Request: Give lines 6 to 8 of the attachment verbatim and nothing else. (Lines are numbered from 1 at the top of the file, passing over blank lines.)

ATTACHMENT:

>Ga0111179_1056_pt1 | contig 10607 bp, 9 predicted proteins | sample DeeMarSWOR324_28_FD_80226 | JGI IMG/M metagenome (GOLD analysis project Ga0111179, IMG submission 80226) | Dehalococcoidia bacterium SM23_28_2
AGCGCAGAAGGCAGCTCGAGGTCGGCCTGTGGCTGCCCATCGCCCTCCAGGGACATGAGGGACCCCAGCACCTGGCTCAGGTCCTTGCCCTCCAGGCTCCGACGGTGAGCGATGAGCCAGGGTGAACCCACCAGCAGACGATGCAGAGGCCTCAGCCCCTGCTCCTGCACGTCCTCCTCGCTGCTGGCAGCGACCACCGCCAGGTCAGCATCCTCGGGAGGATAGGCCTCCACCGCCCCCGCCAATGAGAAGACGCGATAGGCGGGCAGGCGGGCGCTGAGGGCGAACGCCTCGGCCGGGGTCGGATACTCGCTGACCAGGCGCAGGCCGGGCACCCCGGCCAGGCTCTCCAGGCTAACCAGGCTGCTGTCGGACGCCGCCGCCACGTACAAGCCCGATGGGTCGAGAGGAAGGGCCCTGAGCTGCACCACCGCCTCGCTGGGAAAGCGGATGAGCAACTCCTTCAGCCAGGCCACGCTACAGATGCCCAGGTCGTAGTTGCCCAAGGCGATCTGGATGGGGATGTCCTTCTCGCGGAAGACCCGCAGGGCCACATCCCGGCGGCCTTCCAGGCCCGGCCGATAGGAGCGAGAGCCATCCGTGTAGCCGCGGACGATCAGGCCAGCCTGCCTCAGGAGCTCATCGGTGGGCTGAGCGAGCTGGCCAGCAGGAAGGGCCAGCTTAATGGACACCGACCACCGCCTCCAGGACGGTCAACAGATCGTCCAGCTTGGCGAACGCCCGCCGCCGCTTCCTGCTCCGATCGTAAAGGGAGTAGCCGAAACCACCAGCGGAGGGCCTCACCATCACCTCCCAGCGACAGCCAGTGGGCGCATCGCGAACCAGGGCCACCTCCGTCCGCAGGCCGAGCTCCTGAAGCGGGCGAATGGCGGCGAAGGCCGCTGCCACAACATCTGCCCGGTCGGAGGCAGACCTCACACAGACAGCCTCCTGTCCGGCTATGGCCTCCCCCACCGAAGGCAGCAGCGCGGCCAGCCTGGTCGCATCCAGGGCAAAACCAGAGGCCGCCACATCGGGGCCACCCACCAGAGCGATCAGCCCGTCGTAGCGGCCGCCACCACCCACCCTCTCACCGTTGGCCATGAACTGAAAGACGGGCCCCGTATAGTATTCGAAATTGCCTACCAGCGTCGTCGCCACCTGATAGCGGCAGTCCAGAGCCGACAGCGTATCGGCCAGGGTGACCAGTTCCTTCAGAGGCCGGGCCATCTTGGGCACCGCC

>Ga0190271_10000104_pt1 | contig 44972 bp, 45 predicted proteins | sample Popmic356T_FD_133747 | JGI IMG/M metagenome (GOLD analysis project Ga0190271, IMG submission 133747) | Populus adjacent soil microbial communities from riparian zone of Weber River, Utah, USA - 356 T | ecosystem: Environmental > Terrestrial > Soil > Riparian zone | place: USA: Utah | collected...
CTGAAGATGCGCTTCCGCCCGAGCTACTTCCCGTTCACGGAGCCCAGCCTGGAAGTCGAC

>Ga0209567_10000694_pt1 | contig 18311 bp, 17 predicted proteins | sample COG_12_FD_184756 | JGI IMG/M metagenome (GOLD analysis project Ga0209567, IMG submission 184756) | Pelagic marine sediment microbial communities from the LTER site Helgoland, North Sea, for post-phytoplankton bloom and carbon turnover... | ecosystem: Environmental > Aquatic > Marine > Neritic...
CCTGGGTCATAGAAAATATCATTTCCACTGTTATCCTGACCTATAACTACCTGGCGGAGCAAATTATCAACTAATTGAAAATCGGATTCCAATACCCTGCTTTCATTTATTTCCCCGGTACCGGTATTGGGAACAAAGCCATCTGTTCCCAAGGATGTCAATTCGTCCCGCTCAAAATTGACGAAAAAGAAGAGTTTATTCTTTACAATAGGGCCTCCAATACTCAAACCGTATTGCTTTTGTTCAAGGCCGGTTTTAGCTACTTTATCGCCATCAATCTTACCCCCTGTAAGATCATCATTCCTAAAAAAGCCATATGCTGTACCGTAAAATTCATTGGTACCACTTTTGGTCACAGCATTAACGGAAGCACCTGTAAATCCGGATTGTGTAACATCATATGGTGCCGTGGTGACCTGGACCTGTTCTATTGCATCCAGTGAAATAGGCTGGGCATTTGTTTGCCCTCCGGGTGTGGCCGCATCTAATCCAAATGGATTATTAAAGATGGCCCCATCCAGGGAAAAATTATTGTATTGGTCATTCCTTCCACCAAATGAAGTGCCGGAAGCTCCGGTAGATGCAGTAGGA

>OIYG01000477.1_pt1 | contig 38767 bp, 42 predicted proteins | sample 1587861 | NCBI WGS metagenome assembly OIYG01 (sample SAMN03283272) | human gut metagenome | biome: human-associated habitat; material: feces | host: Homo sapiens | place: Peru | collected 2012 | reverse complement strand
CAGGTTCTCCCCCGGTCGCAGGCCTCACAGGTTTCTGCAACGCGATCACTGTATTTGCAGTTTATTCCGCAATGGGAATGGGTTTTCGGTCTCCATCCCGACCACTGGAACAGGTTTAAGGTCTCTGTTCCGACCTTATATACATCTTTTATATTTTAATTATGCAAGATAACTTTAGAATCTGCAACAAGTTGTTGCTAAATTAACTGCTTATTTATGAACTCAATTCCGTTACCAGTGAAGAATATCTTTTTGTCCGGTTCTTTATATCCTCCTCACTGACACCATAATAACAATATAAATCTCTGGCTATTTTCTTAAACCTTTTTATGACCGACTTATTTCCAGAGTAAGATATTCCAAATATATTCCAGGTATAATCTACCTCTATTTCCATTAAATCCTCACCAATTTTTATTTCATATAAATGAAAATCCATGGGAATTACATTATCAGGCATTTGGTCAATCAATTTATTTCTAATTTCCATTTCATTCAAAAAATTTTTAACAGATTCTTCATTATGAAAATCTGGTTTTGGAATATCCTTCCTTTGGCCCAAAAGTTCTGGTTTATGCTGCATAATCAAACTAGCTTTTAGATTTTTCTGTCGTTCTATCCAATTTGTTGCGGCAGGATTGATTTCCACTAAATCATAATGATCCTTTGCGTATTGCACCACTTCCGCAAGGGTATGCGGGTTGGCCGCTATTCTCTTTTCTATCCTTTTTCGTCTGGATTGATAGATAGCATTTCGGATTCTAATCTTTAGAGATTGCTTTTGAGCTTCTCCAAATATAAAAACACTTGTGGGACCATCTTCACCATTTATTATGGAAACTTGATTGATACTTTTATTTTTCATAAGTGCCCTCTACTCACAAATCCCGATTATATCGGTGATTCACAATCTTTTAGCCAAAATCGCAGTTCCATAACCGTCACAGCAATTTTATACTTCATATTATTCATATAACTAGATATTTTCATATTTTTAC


CCTGGGTCATAGAAAATATCATTTCCACTGTTATCCTGACCTATAACTACCTGGCGGAGCAAATTATCAACTAATTGAAAATCGGATTCCAATACCCTGCTTTCATTTATTTCCCCGGTACCGGTATTGGGAACAAAGCCATCTGTTCCCAAGGATGTCAATTCGTCCCGCTCAAAATTGACGAAAAAGAAGAGTTTATTCTTTACAATAGGGCCTCCAATACTCAAACCGTATTGCTTTTGTTCAAGGCCGGTTTTAGCTACTTTATCGCCATCAATCTTACCCCCTGTAAGATCATCATTCCTAAAAAAGCCATATGCTGTACCGTAAAATTCATTGGTACCACTTTTGGTCACAGCATTAACGGAAGCACCTGTAAATCCGGATTGTGTAACATCATATGGTGCCGTGGTGACCTGGACCTGTTCTATTGCATCCAGTGAAATAGGCTGGGCATTTGTTTGCCCTCCGGGTGTGGCCGCATCTAATCCAAATGGATTATTAAAGATGGCCCCATCCAGGGAAAAATTATTGTATTGGTCATTCCTTCCACCAAATGAAGTGCCGGAAGCTCCGGTAGATGCAGTAGGA

>OIYG01000477.1_pt1 | contig 38767 bp, 42 predicted proteins | sample 1587861 | NCBI WGS metagenome assembly OIYG01 (sample SAMN03283272) | human gut metagenome | biome: human-associated habitat; material: feces | host: Homo sapiens | place: Peru | collected 2012 | reverse complement strand
CAGGTTCTCCCCCGGTCGCAGGCCTCACAGGTTTCTGCAACGCGATCACTGTATTTGCAGTTTATTCCGCAATGGGAATGGGTTTTCGGTCTCCATCCCGACCACTGGAACAGGTTTAAGGTCTCTGTTCCGACCTTATATACATCTTTTATATTTTAATTATGCAAGATAACTTTAGAATCTGCAACAAGTTGTTGCTAAATTAACTGCTTATTTATGAACTCAATTCCGTTACCAGTGAAGAATATCTTTTTGTCCGGTTCTTTATATCCTCCTCACTGACACCATAATAACAATATAAATCTCTGGCTATTTTCTTAAACCTTTTTATGACCGACTTATTTCCAGAGTAAGATATTCCAAATATATTCCAGGTATAATCTACCTCTATTTCCATTAAATCCTCACCAATTTTTATTTCATATAAATGAAAATCCATGGGAATTACATTATCAGGCATTTGGTCAATCAATTTATTTCTAATTTCCATTTCATTCAAAAAATTTTTAACAGATTCTTCATTATGAAAATCTGGTTTTGGAATATCCTTCCTTTGGCCCAAAAGTTCTGGTTTATGCTGCATAATCAAACTAGCTTTTAGATTTTTCTGTCGTTCTATCCAATTTGTTGCGGCAGGATTGATTTCCACTAAATCATAATGATCCTTTGCGTATTGCACCACTTCCGCAAGGGTATGCGGGTTGGCCGCTATTCTCTTTTCTATCCTTTTTCGTCTGGATTGATAGATAGCATTTCGGATTCTAATCTTTAGAGATTGCTTTTGAGCTTCTCCAAATATAAAAACACTTGTGGGACCATCTTCACCATTTATTATGGAAACTTGATTGATACTTTTATTTTTCATAAGTGCCCTCTACTCACAAATCCCGATTATATCGGTGATTCACAATCTTTTAGCCAAAATCGCAGTTCCATAACCGTCACAGCAATTTTATACTTCATATTATTCATATAACTAGATATTTTCATATTTTTAC